The garden at the Royal Geographical Society

The garden at the Royal Geographical Society

The squat is also a frontier. Mara Ferreri argued for vacancy as a way of thinking, where the appeal of the temporary can prepare the ground where communing can root. In her study of squats that turned housing cooperatives, Ferrari does not only trace what may look like a typical process of enbourguoisement and co-optation, but instead offers a non-purist account of resistance. She seeks to understand housing co-ops ‘beyond the mythologies of autonomy’, as antagonistic but negotiated practices that solved specific problems for the people who lived in them, in more or less lasting or ideologically coherent ways. This sense of pragmatic collective action was very clear in Julia Vilela Caminha’s work on occupations in Brazil, where this is less a countercultural movement and more an extension of the same self-building resourcefulness that has shaped the cities of the Global South. Arguments of justice and legitimacy surround these acts of reclamation, again threading a fractious relationship with the State and the law.

The geographies I am drawn to are these: Grounded, messy, borderless. These are not necessarily the geographies you will find in my own work. Film studies and geography have a long and inconclusive affair, where it feels like both parties have used each other without undergoing much internal transformation. Cartographical approaches are by now comfortable and generally uncontroversial, and so it seems we’re back to the stories. Ealasaid Munro and Ian Goode told adventurous tales of operators and audiences of the Highlands and Islands Film Guild, and screened this gem of a film about non-theatrical exhibition. People are seen walking up the road to the village hall; you can almost feel the chill of the rain on your coat. These are stories of journeys, like those related by Italian oral history interviewees, memorably including a long donkey ride into the nearest village in one case recounted by Daniela Treveri Gennari. There were some maps on my slides about the use of village halls as cinema spaces, but what I really wanted to talk about were the patient record cards used by a Kirkcaldy doctor to sketch out the meeting halls where he put up his projector and screen, each with a paper trail of local philanthropy and corporate film services. Like the halls, these bits of card were repurposed, used efficiently for the common good rather than profit. I saw in them a tiny glimpse of what a degrowth cinema may be like.

A few days later I was again showing some maps, the kind that come in film festival brochures and invite people to explore new places in their home town with the pretext of watching a film. This time I was in Liverpool, taking part in a workshop on Mapping Music History, organised by Jonathan Hicks. There were clear parallels with cinema history in Lawrence Davies’ research on the history of jazz clubs and the journeys that bookended participants’ experiences, as well as their use of multipurpose and civic spaces, which touched on dynamics of distinction and respectability not dissimilar to those of the film society movement. Solene Heinzl told the fascinating story of a squatted industrial complex in the outskirts of Paris, where art-led insurgence reclaimed the site as a ‘free space’ (or TAZ), but where legitimation as an art space can run counter to the principle of commoning. Putting some place on the map, making it visible to cultural tourists, is not always an unmitigated good.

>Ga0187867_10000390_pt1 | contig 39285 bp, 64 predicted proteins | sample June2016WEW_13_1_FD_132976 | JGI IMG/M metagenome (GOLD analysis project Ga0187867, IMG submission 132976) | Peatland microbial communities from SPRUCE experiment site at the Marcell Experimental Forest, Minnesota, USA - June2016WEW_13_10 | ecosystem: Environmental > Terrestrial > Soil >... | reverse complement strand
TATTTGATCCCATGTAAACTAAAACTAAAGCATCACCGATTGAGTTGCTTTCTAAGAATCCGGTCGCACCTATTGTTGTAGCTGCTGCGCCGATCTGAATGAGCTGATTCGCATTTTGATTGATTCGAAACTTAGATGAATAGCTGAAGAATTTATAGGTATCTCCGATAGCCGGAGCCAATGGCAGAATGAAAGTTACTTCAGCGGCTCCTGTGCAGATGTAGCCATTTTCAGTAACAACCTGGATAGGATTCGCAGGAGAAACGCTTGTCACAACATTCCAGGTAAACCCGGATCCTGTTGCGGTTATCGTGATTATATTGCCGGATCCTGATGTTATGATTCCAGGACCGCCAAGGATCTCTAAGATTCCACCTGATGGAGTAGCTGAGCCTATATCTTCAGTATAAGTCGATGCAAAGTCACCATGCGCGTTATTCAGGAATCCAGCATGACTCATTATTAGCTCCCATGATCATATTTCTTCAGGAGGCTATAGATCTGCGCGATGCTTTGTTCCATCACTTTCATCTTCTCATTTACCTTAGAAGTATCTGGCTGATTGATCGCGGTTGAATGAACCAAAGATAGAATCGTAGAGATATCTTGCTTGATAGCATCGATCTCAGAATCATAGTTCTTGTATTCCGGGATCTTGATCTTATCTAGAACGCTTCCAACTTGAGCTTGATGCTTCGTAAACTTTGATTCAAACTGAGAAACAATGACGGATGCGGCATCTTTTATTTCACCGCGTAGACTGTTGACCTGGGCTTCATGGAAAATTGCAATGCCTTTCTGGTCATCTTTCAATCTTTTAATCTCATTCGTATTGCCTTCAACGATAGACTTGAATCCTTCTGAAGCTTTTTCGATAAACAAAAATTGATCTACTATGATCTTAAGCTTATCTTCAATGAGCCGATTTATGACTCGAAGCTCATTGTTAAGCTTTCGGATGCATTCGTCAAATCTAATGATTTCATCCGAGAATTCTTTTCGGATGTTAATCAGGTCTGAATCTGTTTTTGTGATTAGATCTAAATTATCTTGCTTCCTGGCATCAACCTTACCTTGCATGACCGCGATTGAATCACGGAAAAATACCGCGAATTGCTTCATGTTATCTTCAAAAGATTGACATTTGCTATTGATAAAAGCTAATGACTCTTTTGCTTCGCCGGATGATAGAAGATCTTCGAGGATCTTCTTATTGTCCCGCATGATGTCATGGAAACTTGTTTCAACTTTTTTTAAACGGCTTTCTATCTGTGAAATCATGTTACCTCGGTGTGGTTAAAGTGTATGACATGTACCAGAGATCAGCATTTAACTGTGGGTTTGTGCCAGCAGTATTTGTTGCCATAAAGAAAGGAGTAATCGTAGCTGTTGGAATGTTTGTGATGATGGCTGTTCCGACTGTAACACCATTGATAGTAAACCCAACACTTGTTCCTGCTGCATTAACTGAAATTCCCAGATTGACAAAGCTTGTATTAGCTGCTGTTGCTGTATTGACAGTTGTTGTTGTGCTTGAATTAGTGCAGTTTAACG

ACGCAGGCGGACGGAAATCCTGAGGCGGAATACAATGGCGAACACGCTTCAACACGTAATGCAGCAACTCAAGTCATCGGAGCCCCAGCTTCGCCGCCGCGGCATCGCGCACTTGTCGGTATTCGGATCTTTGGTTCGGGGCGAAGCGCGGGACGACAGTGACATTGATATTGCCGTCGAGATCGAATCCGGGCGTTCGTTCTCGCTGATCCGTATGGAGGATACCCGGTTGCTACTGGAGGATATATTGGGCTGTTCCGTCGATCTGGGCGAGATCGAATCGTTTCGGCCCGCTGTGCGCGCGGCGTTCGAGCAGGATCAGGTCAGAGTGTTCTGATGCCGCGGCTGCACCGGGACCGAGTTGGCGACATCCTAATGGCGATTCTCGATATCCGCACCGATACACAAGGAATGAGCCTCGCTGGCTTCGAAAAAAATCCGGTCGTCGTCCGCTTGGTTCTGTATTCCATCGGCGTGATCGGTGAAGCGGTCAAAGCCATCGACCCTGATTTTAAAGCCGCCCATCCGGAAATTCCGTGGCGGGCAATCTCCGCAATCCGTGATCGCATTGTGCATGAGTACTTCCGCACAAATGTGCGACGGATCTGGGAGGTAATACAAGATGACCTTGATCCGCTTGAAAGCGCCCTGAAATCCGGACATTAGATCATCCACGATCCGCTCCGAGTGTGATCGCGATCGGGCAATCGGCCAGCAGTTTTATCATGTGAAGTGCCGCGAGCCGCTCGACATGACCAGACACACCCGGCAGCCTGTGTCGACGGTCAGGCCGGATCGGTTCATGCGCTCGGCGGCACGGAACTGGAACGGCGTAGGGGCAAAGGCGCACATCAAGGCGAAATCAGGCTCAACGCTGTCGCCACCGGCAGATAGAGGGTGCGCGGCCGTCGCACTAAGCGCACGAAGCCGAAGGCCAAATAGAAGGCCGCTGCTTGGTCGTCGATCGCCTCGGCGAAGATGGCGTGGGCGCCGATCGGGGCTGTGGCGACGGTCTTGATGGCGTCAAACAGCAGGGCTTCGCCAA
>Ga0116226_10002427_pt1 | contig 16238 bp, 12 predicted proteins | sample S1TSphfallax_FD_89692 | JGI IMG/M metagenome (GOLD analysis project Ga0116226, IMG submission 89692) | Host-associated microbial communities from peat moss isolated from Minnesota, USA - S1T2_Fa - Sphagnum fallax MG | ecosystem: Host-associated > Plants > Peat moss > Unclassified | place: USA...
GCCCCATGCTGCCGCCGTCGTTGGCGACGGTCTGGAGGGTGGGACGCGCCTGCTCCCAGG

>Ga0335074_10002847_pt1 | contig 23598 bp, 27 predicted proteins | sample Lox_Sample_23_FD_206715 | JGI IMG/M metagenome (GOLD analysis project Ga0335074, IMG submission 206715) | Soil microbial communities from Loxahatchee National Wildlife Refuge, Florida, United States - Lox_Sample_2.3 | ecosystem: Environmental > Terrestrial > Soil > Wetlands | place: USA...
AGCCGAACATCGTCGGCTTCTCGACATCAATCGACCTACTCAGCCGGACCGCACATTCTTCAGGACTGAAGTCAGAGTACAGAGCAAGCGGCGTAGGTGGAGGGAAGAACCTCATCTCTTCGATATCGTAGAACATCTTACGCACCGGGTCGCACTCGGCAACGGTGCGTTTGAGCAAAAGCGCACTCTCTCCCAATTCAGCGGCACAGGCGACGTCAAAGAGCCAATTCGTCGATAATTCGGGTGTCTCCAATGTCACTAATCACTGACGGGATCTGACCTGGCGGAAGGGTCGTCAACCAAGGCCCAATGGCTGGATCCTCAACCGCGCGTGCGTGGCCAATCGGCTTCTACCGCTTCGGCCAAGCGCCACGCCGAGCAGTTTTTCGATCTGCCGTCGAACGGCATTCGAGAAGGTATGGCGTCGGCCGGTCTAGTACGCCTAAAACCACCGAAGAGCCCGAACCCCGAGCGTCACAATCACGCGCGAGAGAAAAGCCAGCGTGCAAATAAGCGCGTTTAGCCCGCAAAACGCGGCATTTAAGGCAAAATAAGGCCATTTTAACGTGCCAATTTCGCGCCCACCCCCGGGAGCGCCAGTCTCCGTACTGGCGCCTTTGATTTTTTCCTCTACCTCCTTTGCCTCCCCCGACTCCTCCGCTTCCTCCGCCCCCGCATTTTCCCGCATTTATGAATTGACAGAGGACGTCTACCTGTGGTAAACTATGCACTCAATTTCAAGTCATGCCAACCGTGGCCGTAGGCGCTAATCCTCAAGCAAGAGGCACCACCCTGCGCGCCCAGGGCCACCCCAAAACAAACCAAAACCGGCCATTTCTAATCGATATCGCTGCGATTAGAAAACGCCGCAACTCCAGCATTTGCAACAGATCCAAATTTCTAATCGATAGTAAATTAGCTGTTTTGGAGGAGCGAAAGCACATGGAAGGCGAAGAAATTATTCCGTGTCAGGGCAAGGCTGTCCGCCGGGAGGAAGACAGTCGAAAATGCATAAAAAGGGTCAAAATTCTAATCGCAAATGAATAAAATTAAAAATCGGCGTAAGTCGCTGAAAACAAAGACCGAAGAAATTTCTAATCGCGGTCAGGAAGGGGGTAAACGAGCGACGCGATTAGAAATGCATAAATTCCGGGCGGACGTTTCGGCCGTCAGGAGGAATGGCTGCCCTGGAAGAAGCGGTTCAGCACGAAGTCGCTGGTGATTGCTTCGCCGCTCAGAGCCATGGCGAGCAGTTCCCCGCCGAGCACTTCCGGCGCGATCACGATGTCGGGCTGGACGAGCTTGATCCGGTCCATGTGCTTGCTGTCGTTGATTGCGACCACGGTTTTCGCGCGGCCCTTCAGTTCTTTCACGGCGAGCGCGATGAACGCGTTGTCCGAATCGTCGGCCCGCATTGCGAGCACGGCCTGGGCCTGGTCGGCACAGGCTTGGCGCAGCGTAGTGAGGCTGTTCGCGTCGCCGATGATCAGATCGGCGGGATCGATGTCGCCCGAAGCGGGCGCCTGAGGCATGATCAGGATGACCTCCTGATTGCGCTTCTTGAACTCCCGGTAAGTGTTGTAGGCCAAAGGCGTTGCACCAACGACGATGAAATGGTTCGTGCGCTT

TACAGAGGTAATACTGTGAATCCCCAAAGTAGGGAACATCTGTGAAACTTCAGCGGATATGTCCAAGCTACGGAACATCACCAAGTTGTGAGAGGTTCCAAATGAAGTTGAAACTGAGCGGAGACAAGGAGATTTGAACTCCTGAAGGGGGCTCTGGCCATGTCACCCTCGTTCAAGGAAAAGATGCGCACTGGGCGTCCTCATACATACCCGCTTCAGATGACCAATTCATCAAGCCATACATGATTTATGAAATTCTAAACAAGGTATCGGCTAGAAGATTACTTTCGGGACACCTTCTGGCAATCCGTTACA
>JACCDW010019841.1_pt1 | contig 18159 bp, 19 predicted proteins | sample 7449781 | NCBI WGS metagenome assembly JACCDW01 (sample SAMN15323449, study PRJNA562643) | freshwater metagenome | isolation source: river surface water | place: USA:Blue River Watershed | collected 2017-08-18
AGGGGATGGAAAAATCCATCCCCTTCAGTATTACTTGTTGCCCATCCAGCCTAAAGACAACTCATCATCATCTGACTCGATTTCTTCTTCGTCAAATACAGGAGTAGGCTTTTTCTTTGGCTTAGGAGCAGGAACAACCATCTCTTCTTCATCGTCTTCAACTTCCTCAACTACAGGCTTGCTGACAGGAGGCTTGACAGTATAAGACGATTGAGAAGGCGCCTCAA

When I started dabbling in cartography, satellite and drone imaging were only starting to become available to ordinary users and non-specialist commercial users. The books all spoke about the military roots of cartography, the inseparability of mapping and dominating. At the RGS, Oliver Belcher presented a fascinating and extremely persuasive case study of MIT’s collaboration with the Pentagon in the development of a GIS for counterinsurgency in Vietnam. As a complement to aerial photography, the GIS synthesised data collected ‘on the ground’. Perhaps in the familiar critique of the all-seeing-eye of cartography there was not enough emphasis on the importance of the individual data point: It is all about aggregation. This was a point that became a focus for discussion at the Mapping Music History event. Adam Behr talked about mapping as shorthand for communication with bureaucrats and with the general public. Phil Nelson later argued that the most efficient way of mapping a music scene in this day and age was letting people map it themselves, either by volunteering the information or through the traces of their digital activity. The view of mapping as surveillance was easy to identify here. Nelson, for instance, found that some people were reluctant to contribute information because their venues or events were not fully compliant with licensing rules. (This is also easy to understand in the context of film exhibition, as compliance is relatively expensive and complicated for small-time exhibitors).